901 New York Avenue, NW
From a press release:
“Anchoring the prominent corner of New York Avenue and K Street, Acadiana, Passion Food Hospitality’s classic Louisiana fish house, has come of age since opening in 2005, with an interior renovation that ups the glamour, energy, and polish of the popular establishment.
The creative makeover represents a close collaboration between Passion Food Hospitality partner Gus DiMillo and Gensler, the international architecture and design firm behind the distinct interiors of District Commons, Burger Tap & Shake, Fuego Cocina y Tequileria, and the lounge expansion of Ceiba. The 225-seat restaurant has emerged with an expanded lounge and an atmosphere that retains its Louisiana whimsy, but with a completely refined sense of casual elegance and Louisiana charm.
Gazing across the main dining room, the eye takes in the most striking view of the new design elements: carpet with subtle black and taupe strié pattern grounds the vast dining area; two massive supporting pillars sheathed in silvery “alligator-embossed” paper; and two feature booths clad in reclaimed barn wood, whose faded color is keyed to the existing Impressionistic murals of Louisiana swampland. The overhead chandeliers are over-sized black organza drum shades “dripping” with hundreds of smooth crystal droplets, and the sconces that punctuate the walls with light are a corresponding model, with demi-drums of white.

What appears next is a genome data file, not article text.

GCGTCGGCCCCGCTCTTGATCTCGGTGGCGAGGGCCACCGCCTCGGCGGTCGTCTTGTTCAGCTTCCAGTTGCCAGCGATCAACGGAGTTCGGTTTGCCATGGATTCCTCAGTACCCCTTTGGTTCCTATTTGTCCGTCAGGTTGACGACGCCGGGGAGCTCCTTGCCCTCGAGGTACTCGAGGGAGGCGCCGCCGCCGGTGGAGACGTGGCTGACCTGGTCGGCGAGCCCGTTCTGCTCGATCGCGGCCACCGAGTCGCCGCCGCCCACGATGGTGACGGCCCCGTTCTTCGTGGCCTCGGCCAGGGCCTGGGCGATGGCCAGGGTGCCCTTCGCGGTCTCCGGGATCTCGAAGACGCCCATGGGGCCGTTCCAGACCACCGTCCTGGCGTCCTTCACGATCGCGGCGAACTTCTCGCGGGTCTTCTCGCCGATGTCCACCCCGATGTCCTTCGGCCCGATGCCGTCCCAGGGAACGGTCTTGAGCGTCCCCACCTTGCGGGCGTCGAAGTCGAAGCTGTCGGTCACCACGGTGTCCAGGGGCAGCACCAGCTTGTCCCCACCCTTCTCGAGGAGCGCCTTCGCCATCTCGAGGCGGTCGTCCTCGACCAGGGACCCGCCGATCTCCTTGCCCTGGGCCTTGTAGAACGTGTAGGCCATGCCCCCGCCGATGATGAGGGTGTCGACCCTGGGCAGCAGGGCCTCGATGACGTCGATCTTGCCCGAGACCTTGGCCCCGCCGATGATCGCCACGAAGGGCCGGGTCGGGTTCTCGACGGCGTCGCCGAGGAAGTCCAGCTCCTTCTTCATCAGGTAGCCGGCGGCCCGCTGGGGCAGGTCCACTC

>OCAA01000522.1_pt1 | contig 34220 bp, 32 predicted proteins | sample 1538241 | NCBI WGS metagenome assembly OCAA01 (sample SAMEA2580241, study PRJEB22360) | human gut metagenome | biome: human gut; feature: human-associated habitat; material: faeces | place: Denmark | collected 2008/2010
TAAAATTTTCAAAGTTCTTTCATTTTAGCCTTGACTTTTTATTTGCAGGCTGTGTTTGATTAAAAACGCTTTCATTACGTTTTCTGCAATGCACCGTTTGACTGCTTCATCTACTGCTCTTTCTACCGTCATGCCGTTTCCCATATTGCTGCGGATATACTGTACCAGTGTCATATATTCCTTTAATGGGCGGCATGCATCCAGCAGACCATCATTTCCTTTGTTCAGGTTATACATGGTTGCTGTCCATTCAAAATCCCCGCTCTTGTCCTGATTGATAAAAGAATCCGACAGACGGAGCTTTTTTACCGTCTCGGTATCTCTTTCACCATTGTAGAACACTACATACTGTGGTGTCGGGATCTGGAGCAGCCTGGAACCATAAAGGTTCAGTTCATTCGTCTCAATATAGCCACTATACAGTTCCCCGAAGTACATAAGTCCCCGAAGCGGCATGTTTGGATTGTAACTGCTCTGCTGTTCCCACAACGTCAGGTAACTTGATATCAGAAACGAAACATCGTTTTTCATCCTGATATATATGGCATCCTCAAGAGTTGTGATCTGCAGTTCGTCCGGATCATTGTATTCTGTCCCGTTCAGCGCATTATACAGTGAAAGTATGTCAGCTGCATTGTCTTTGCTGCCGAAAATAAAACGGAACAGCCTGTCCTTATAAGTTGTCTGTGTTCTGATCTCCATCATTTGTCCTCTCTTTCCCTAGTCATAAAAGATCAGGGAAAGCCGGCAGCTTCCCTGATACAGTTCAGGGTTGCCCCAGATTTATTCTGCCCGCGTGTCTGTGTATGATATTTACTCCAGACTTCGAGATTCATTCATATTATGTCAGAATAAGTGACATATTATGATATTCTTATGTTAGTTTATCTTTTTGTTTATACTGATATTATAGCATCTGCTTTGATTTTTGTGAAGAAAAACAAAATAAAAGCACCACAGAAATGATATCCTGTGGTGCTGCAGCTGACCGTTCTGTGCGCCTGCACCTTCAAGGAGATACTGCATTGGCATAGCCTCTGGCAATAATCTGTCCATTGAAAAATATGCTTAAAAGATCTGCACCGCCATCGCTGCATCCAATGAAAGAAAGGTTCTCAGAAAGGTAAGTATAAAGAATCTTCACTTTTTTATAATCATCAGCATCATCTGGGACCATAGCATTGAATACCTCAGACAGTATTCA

Upholstery on the banquettes and booths is replaced by burnished coppers and regal yellows, amped-up with velvety blacks in patterns ranging from diminutive flocked diamonds to an explosion of black-and-gold brocade. Soaring windows along the K Street side are dressed in Roman shades of crisp white silky material; Two prominent accent walls paneled in light wood are hung with a striking arrangement of mirrors in a variety of heavy, natural wood frames – reflecting light and movement and evoking an air of historic Louisiana elegance.
Acadiana’s mezzanine level has become an expanded bar/lounge space, befitting the cocktail culture of New Orleans. In a dramatic palette of rich honey tones, burnished coppers and deep blacks, it features new furnishings not only fully lounge-worthy, but decidedly Louisiana in feel. A long banquette upholstered in black and copper is served by white stone-topped tables on metal bistro bases. Love seats with tufted backs and shapely saber-legged chairs offer a flexible variety of seating configurations, and small sculptural Brancusi-esque tables dot the area.
A little dressier and more powerful with a punch, the new design responds with a resounding “Oui, oui!” to the current cocktail culture, while linking the overall aesthetic of the space more closely to its Cajun heritage.”